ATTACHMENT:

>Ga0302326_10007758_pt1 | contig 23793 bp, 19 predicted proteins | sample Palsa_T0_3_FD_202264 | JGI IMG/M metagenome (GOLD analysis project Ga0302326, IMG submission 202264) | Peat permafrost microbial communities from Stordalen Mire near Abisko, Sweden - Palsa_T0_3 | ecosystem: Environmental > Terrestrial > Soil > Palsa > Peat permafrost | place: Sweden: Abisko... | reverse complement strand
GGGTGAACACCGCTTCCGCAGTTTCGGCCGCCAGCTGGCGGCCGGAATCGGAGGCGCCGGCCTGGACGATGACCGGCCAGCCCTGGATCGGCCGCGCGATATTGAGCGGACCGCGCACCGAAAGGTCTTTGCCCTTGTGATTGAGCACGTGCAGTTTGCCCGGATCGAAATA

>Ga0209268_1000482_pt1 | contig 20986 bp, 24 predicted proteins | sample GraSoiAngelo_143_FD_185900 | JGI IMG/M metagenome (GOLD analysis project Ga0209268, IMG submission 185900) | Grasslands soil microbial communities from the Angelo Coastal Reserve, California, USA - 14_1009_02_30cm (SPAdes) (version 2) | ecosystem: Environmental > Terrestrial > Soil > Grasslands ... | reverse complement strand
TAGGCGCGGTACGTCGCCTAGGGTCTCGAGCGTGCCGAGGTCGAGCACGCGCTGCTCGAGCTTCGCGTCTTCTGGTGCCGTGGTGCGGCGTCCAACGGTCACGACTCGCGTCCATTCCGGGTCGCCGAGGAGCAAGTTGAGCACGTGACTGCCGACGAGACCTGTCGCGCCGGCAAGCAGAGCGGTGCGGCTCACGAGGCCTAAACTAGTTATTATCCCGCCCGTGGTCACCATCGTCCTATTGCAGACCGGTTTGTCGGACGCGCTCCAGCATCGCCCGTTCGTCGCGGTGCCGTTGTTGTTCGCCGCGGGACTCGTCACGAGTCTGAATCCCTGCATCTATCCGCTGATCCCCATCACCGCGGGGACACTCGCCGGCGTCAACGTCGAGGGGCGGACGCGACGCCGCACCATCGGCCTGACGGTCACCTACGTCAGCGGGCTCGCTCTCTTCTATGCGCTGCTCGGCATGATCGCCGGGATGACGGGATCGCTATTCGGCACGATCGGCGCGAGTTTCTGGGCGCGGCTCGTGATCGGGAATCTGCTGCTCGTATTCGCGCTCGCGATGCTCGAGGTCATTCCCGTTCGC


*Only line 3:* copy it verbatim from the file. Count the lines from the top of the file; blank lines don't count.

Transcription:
>Ga0209268_1000482_pt1 | contig 20986 bp, 24 predicted proteins | sample GraSoiAngelo_143_FD_185900 | JGI IMG/M metagenome (GOLD analysis project Ga0209268, IMG submission 185900) | Grasslands soil microbial communities from the Angelo Coastal Reserve, California, USA - 14_1009_02_30cm (SPAdes) (version 2) | ecosystem: Environmental > Terrestrial > Soil > Grasslands ... | reverse complement strand